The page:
It has been over 50 years since the beginning of the Israeli occupation of the Palestinian territories. It is estimated that there are approximately 750,000 Israeli settlers living in the West Bank and East Jerusalem, and they are supported, protected, and maintained by the Israeli state. Simon McKenzie’s new book discusses whether international criminal law could apply to those responsible for allowing and promoting the growth of these settlements, and examines what this application would reveal about the operation of international criminal law.
In December 2019, Fatou Bensouda, the Prosecutor of the International Criminal Court (ICC), announced that there was enough evidence to open an investigation into alleged Israeli and Palestinian war crimes in the West Bank, East Jerusalem and the Gaza Strip. One of the most consequential parts of this investigation will be examining whether those responsible for promoting and maintaining the settlements in East Jerusalem and the West Bank – where an estimated 750,000 Israelis currently live – should be held criminally responsible under the Rome Statute. This raises complex legal questions, demonstrating the challenges of incorporating some parts of international humanitarian law (IHL) into international criminal law.
My book examines how the Rome Statute applies to the settlements in the West Bank through a close examination of two relevant Rome Statute crimes: the war crime of the transfer of population, and the war crime of unlawful appropriation of property. The crimes are based on international humanitarian law, and more specifically, the Fourth Geneva Convention prohibition on the transfer of population of the occupying power into occupied territory, and the 1907 Hague Regulations rules on the management of property during an occupation. The analysis shows that while the crime of transfer of population is a suitable vehicle for a prosecution, the lack of clarity in the underlying law will make the crime of appropriation of property much harder to prosecute.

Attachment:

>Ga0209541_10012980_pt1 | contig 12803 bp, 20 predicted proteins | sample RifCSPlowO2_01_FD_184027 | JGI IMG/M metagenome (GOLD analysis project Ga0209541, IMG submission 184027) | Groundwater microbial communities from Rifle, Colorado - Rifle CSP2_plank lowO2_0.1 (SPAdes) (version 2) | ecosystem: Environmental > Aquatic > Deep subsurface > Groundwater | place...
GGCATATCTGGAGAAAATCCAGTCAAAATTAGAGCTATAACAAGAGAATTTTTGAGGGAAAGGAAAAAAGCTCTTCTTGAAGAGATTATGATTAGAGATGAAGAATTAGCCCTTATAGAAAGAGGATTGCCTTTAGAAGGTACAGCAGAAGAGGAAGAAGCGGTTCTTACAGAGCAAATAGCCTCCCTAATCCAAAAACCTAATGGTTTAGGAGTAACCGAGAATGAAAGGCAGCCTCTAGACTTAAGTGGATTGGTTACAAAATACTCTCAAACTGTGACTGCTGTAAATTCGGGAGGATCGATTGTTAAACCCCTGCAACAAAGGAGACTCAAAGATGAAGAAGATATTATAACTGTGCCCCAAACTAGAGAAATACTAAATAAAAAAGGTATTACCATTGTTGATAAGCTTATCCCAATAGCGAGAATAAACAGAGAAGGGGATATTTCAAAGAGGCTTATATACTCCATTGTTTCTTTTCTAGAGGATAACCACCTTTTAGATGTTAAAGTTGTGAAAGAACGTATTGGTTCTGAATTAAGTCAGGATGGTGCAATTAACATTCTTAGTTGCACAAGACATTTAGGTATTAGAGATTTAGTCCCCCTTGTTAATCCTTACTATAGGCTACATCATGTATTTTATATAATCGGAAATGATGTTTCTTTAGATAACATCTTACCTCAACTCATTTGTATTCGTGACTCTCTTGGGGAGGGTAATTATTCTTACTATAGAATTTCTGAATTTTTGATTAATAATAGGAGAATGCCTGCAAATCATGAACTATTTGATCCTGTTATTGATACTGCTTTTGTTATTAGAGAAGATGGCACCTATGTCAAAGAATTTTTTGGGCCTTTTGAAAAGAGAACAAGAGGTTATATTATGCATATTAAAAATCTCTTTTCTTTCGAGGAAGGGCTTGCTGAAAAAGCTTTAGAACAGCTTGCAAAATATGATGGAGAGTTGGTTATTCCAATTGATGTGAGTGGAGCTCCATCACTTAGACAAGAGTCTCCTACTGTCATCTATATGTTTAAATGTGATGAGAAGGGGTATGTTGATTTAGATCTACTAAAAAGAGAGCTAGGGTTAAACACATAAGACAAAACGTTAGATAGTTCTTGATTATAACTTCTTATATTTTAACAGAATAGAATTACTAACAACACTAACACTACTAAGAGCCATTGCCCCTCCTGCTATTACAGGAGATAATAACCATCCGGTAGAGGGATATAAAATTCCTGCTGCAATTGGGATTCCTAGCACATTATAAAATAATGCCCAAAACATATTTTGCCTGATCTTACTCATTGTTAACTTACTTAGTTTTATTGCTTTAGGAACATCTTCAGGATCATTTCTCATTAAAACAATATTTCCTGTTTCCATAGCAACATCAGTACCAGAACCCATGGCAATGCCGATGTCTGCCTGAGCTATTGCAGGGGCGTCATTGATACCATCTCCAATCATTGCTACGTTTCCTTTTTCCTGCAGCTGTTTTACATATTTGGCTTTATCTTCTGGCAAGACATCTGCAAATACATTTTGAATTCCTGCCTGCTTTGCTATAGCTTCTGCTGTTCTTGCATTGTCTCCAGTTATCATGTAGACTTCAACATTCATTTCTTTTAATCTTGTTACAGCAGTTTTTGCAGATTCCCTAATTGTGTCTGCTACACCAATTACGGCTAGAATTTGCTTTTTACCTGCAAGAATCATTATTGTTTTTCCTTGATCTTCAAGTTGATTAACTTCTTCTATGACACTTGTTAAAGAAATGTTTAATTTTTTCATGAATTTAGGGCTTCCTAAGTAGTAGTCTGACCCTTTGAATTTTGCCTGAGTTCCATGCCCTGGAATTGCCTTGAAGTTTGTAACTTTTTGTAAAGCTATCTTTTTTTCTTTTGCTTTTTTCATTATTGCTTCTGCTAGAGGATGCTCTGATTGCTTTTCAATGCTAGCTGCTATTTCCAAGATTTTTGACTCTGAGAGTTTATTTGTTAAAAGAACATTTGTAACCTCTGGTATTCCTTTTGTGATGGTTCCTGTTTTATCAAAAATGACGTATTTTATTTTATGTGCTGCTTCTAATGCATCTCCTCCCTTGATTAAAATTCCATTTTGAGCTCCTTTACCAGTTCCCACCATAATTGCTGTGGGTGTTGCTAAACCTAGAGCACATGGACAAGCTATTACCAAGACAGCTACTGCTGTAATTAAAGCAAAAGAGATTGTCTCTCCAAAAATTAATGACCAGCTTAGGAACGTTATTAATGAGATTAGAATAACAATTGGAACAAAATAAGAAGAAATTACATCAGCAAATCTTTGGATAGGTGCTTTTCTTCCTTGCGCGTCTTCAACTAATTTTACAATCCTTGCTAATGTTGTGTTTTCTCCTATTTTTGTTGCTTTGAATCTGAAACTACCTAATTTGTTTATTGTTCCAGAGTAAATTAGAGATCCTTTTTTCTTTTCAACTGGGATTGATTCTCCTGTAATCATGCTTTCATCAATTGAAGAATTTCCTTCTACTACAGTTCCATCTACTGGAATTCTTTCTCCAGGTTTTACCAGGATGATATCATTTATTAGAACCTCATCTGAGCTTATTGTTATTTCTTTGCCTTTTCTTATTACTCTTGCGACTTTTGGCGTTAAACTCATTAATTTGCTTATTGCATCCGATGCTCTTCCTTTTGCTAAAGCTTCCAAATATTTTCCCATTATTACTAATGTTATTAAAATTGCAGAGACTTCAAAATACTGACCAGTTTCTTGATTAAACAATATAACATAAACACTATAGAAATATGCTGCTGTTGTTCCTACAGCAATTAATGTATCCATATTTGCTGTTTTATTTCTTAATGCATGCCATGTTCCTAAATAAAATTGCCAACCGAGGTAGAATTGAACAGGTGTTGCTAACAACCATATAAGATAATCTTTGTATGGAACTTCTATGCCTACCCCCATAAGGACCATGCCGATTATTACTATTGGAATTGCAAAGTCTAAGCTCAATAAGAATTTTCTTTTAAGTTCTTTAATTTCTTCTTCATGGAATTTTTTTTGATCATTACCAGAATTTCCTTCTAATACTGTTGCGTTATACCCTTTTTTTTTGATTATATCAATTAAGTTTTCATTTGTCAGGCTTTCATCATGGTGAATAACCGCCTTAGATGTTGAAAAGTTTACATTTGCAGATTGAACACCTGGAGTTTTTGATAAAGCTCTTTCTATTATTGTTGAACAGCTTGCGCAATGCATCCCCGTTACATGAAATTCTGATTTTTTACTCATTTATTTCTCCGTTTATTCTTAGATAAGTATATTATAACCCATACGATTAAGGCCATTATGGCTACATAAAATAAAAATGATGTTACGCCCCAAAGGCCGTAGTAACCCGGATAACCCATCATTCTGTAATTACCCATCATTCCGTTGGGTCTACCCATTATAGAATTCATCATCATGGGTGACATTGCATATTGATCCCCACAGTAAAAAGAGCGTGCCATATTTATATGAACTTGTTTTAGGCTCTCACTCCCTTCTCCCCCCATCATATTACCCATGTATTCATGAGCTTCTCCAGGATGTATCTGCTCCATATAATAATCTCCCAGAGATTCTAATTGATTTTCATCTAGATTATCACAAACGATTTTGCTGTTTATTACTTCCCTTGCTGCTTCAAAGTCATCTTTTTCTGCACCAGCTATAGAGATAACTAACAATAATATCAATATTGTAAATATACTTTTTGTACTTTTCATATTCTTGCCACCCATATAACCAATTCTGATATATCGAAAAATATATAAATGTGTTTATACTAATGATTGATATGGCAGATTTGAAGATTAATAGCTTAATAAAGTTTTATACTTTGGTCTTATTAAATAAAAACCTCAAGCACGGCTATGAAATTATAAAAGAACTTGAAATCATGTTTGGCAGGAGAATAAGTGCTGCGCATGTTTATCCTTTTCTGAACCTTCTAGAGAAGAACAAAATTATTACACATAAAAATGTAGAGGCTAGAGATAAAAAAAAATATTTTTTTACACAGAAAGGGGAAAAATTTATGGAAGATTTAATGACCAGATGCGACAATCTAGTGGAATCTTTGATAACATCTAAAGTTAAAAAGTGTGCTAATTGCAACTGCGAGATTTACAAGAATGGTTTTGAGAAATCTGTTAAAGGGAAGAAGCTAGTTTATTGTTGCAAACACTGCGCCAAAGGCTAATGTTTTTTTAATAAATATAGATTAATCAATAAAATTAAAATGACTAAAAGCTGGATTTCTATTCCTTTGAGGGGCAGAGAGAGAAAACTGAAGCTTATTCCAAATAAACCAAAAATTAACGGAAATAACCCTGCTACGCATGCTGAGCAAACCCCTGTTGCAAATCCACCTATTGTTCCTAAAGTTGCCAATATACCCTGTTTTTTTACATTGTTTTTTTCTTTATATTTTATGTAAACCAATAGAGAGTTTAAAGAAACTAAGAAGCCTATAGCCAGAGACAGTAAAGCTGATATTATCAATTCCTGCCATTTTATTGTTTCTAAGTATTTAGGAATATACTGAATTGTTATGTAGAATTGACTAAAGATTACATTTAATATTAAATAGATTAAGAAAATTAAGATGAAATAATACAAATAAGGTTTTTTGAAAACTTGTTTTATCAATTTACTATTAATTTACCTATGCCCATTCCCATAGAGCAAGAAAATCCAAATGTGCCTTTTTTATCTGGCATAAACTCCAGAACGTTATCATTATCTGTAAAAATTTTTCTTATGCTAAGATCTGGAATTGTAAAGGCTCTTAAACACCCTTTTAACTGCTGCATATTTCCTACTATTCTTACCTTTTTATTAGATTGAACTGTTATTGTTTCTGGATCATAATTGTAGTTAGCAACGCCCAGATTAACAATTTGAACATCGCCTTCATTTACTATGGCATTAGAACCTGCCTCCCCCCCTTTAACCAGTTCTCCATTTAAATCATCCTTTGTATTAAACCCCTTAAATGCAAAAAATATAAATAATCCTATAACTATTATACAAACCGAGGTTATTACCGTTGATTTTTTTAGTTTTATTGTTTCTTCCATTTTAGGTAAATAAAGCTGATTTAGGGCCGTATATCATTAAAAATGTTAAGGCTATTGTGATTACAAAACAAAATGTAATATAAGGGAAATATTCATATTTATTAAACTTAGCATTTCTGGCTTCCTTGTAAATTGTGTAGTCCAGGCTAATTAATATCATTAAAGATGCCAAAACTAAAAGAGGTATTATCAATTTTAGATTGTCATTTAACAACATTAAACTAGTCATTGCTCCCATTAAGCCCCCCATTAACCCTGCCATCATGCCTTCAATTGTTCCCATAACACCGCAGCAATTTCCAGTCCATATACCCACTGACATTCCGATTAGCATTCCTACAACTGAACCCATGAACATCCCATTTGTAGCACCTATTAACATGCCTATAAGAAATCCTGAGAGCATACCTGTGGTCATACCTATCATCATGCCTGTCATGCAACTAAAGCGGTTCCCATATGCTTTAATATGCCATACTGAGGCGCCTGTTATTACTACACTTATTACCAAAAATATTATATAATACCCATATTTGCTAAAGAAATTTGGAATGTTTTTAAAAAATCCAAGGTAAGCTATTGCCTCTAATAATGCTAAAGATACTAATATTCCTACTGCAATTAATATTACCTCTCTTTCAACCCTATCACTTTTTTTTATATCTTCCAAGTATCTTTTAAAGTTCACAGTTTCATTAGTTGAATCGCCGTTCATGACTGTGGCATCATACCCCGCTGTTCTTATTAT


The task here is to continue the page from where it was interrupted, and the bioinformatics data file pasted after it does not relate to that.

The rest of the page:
The importance of setting out a method of interpretation to justify interpretive decisions
One of the claims made in my book is that being clear about how crimes in the Rome Statute are being interpreted helps justify interpretive decisions. The Rome Statute attempts to comprehensively set out the crimes that can be tried before the ICC. It contains several provisions that govern how the Rome Statute should be interpreted. Most importantly, Article 22(2) provides that the definitions of crimes “shall be strictly construed and not extended by analogy” and that “in case of ambiguity, the definition shall be interpreted in favour of the [accused]”. This provision enshrines the principle of legality in the Rome Statute, requiring a degree of conservatism in any interpretation exercise.